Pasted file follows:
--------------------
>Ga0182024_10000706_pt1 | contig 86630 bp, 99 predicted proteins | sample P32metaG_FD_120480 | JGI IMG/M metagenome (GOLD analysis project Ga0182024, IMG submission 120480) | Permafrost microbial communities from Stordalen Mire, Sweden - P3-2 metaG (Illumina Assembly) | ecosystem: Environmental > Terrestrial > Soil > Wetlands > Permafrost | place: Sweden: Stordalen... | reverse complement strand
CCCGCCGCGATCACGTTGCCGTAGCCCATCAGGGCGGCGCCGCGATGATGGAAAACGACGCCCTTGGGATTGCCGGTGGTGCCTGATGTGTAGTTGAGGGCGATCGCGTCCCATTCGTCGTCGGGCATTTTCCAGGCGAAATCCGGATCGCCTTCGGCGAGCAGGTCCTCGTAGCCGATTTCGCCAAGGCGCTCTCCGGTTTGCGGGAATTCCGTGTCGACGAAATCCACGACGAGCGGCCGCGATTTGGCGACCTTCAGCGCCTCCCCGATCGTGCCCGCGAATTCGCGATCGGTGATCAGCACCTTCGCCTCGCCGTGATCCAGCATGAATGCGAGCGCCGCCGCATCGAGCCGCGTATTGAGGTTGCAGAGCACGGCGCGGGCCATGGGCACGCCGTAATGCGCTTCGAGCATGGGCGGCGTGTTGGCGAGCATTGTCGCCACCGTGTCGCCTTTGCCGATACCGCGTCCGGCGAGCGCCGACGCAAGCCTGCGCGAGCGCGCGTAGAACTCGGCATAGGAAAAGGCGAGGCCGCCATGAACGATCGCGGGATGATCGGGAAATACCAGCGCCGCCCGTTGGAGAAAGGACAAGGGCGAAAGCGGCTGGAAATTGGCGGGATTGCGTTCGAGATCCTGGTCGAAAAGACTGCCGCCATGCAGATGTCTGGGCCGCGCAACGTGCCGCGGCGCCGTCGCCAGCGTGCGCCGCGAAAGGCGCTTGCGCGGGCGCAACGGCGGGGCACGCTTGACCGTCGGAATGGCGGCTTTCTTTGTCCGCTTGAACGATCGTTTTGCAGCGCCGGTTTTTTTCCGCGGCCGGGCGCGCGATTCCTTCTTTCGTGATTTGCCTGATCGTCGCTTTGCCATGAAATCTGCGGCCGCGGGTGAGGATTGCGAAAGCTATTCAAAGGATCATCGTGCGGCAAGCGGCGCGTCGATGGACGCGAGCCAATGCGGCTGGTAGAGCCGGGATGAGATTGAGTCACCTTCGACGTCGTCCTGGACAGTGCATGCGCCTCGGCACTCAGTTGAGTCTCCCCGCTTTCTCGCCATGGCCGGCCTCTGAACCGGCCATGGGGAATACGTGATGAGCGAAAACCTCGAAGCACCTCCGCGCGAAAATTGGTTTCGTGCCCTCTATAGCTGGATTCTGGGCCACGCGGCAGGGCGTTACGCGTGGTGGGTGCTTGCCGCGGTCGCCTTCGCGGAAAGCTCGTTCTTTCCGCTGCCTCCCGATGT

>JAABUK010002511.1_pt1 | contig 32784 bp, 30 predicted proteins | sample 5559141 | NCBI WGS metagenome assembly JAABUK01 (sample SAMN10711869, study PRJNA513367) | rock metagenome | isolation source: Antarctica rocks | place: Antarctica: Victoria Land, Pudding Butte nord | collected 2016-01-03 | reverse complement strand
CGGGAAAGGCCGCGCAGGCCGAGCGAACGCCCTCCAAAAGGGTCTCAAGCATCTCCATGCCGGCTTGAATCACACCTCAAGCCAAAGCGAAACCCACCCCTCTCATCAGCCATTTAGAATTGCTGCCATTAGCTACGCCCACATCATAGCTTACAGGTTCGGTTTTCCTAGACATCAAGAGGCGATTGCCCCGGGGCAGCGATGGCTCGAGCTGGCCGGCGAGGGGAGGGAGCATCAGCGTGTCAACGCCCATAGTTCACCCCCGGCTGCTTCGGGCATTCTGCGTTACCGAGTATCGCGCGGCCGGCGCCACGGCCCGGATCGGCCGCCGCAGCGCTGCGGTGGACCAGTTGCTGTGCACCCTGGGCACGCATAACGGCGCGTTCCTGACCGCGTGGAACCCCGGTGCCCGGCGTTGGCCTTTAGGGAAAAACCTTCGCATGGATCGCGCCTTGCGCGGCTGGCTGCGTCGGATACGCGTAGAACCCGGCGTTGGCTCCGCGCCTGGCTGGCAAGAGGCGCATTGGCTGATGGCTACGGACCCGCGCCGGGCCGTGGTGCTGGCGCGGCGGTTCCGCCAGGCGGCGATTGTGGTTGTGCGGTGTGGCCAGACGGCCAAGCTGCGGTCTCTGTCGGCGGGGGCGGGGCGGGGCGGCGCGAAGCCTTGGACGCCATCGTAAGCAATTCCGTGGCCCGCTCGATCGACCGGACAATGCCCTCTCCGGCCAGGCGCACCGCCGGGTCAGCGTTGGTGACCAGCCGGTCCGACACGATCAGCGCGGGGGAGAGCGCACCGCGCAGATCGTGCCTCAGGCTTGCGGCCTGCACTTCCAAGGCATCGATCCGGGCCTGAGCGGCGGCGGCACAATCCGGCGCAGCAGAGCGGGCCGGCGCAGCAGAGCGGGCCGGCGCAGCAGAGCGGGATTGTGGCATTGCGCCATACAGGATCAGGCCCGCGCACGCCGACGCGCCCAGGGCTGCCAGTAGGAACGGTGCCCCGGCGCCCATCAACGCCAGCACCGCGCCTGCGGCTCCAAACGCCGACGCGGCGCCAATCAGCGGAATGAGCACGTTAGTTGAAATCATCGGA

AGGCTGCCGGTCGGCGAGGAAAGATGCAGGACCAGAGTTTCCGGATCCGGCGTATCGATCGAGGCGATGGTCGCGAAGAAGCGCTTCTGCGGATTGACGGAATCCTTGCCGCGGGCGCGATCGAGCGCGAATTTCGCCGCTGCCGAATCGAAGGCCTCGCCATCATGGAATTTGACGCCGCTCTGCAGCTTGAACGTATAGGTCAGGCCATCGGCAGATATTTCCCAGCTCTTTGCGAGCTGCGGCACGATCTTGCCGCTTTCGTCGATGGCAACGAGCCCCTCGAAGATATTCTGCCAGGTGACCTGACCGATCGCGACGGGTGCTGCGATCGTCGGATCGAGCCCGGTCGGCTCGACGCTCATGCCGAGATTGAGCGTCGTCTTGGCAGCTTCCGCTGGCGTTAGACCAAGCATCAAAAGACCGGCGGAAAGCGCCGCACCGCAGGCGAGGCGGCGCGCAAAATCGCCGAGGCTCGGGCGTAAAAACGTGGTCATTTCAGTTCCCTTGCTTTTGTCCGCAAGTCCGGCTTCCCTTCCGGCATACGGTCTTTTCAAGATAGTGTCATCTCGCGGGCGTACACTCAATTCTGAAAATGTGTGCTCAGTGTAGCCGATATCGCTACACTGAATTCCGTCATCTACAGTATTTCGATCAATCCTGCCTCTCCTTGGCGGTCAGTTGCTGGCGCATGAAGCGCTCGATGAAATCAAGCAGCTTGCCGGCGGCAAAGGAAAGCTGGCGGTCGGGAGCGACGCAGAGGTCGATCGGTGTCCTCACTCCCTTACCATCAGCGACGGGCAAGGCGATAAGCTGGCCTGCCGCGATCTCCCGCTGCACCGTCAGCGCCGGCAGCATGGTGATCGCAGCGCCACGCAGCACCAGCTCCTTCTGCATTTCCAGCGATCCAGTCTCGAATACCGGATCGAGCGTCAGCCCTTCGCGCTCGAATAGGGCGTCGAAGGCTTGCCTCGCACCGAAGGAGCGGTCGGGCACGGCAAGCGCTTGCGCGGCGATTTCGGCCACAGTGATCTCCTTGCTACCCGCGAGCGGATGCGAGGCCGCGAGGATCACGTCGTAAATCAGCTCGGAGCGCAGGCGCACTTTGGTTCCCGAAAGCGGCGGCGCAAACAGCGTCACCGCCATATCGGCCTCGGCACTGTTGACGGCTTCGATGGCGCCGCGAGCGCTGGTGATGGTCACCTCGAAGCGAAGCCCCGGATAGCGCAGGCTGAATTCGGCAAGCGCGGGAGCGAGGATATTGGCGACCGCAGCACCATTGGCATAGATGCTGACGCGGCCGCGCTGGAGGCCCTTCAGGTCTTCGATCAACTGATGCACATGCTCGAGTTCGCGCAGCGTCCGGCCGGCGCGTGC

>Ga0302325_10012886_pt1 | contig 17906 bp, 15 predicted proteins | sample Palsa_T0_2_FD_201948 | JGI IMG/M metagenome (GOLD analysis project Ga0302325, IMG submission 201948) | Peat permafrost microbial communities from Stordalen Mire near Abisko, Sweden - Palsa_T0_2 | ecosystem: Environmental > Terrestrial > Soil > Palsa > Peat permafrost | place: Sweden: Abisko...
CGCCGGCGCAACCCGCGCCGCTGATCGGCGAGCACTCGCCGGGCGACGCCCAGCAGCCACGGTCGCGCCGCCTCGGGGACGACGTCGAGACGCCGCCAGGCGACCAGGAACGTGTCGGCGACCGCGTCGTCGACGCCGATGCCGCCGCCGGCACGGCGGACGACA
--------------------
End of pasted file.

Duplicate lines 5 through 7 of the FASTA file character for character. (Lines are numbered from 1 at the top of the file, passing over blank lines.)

AGGCTGCCGGTCGGCGAGGAAAGATGCAGGACCAGAGTTTCCGGATCCGGCGTATCGATCGAGGCGATGGTCGCGAAGAAGCGCTTCTGCGGATTGACGGAATCCTTGCCGCGGGCGCGATCGAGCGCGAATTTCGCCGCTGCCGAATCGAAGGCCTCGCCATCATGGAATTTGACGCCGCTCTGCAGCTTGAACGTATAGGTCAGGCCATCGGCAGATATTTCCCAGCTCTTTGCGAGCTGCGGCACGATCTTGCCGCTTTCGTCGATGGCAACGAGCCCCTCGAAGATATTCTGCCAGGTGACCTGACCGATCGCGACGGGTGCTGCGATCGTCGGATCGAGCCCGGTCGGCTCGACGCTCATGCCGAGATTGAGCGTCGTCTTGGCAGCTTCCGCTGGCGTTAGACCAAGCATCAAAAGACCGGCGGAAAGCGCCGCACCGCAGGCGAGGCGGCGCGCAAAATCGCCGAGGCTCGGGCGTAAAAACGTGGTCATTTCAGTTCCCTTGCTTTTGTCCGCAAGTCCGGCTTCCCTTCCGGCATACGGTCTTTTCAAGATAGTGTCATCTCGCGGGCGTACACTCAATTCTGAAAATGTGTGCTCAGTGTAGCCGATATCGCTACACTGAATTCCGTCATCTACAGTATTTCGATCAATCCTGCCTCTCCTTGGCGGTCAGTTGCTGGCGCATGAAGCGCTCGATGAAATCAAGCAGCTTGCCGGCGGCAAAGGAAAGCTGGCGGTCGGGAGCGACGCAGAGGTCGATCGGTGTCCTCACTCCCTTACCATCAGCGACGGGCAAGGCGATAAGCTGGCCTGCCGCGATCTCCCGCTGCACCGTCAGCGCCGGCAGCATGGTGATCGCAGCGCCACGCAGCACCAGCTCCTTCTGCATTTCCAGCGATCCAGTCTCGAATACCGGATCGAGCGTCAGCCCTTCGCGCTCGAATAGGGCGTCGAAGGCTTGCCTCGCACCGAAGGAGCGGTCGGGCACGGCAAGCGCTTGCGCGGCGATTTCGGCCACAGTGATCTCCTTGCTACCCGCGAGCGGATGCGAGGCCGCGAGGATCACGTCGTAAATCAGCTCGGAGCGCAGGCGCACTTTGGTTCCCGAAAGCGGCGGCGCAAACAGCGTCACCGCCATATCGGCCTCGGCACTGTTGACGGCTTCGATGGCGCCGCGAGCGCTGGTGATGGTCACCTCGAAGCGAAGCCCCGGATAGCGCAGGCTGAATTCGGCAAGCGCGGGAGCGAGGATATTGGCGACCGCAGCACCATTGGCATAGATGCTGACGCGGCCGCGCTGGAGGCCCTTCAGGTCTTCGATCAACTGATGCACATGCTCGAGTTCGCGCAGCGTCCGGCCGGCGCGTGC

>Ga0302325_10012886_pt1 | contig 17906 bp, 15 predicted proteins | sample Palsa_T0_2_FD_201948 | JGI IMG/M metagenome (GOLD analysis project Ga0302325, IMG submission 201948) | Peat permafrost microbial communities from Stordalen Mire near Abisko, Sweden - Palsa_T0_2 | ecosystem: Environmental > Terrestrial > Soil > Palsa > Peat permafrost | place: Sweden: Abisko...
CGCCGGCGCAACCCGCGCCGCTGATCGGCGAGCACTCGCCGGGCGACGCCCAGCAGCCACGGTCGCGCCGCCTCGGGGACGACGTCGAGACGCCGCCAGGCGACCAGGAACGTGTCGGCGACCGCGTCGTCGACGCCGATGCCGCCGCCGGCACGGCGGACGACA